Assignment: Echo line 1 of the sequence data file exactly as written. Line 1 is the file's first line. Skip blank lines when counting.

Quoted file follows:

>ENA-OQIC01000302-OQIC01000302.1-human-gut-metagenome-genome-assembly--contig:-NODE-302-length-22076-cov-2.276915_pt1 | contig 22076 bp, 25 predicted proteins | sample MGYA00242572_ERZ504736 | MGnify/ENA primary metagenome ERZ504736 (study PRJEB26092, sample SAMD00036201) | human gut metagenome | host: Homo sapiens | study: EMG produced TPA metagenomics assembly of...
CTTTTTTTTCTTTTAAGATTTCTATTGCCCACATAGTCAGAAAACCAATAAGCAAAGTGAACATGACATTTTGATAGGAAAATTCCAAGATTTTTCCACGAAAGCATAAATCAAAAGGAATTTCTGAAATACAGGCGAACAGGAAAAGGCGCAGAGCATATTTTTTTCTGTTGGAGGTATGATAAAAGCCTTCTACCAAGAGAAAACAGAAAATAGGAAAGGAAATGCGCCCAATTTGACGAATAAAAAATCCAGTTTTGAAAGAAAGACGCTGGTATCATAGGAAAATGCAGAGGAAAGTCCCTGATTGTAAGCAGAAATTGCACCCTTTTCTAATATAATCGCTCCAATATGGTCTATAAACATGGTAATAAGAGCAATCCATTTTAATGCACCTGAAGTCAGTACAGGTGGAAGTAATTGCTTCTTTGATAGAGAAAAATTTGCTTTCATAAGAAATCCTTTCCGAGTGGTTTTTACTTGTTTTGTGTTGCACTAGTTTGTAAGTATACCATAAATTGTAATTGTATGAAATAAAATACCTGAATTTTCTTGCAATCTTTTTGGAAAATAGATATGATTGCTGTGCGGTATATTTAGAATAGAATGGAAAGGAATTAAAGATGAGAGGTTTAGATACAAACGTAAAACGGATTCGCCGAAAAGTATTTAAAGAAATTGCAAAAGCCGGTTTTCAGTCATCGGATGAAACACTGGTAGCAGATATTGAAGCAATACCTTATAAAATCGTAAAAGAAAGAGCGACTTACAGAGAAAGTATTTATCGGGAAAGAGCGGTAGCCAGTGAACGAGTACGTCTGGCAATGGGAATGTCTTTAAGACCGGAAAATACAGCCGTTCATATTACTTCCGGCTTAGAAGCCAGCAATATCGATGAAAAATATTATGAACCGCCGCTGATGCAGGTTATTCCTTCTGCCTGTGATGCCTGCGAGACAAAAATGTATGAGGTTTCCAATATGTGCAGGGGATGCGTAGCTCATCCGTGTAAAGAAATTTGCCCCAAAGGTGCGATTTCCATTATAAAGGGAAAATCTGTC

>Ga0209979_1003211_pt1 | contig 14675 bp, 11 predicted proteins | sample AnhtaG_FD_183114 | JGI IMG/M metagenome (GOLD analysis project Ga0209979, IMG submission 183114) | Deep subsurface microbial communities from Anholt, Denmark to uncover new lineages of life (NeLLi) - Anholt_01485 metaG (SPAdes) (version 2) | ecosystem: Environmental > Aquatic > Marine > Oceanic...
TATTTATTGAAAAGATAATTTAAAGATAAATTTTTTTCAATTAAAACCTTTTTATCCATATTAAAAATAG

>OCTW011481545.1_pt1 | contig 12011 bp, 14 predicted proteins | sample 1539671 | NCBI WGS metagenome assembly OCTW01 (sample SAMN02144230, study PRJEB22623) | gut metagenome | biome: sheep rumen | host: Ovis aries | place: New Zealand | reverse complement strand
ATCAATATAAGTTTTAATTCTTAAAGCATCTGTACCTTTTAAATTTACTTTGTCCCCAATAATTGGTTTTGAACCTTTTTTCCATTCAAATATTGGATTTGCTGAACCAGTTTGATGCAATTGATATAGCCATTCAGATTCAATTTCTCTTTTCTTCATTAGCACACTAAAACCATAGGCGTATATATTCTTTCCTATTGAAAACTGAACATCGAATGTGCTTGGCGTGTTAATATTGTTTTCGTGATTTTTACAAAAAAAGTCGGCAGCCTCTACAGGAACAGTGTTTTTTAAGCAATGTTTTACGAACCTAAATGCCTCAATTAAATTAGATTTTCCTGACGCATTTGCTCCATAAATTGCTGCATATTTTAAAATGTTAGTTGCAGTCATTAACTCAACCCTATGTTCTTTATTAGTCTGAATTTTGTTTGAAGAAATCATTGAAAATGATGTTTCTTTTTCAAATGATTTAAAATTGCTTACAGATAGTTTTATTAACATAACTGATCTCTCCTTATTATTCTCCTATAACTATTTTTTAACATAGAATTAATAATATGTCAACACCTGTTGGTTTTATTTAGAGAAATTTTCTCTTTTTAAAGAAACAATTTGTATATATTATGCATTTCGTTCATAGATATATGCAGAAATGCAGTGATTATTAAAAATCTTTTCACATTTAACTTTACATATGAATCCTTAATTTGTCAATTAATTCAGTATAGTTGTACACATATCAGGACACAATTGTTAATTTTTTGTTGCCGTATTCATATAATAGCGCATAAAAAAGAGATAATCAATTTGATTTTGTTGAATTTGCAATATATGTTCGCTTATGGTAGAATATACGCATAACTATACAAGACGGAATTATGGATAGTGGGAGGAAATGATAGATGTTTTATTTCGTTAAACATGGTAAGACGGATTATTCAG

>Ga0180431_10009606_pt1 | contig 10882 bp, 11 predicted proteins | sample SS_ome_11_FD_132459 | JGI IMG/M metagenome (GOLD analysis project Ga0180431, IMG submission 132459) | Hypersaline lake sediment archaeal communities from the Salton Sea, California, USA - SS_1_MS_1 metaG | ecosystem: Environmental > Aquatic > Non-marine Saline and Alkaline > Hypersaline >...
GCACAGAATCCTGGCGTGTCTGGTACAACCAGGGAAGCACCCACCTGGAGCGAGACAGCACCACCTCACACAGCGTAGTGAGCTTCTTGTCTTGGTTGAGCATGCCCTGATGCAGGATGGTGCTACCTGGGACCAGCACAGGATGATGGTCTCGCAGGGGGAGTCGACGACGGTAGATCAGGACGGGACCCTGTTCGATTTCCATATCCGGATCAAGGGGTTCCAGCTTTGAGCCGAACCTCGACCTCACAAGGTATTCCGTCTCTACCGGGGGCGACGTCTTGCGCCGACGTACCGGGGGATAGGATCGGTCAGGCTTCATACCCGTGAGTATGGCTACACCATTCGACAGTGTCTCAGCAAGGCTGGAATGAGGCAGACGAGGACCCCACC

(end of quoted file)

>ENA-OQIC01000302-OQIC01000302.1-human-gut-metagenome-genome-assembly--contig:-NODE-302-length-22076-cov-2.276915_pt1 | contig 22076 bp, 25 predicted proteins | sample MGYA00242572_ERZ504736 | MGnify/ENA primary metagenome ERZ504736 (study PRJEB26092, sample SAMD00036201) | human gut metagenome | host: Homo sapiens | study: EMG produced TPA metagenomics assembly of...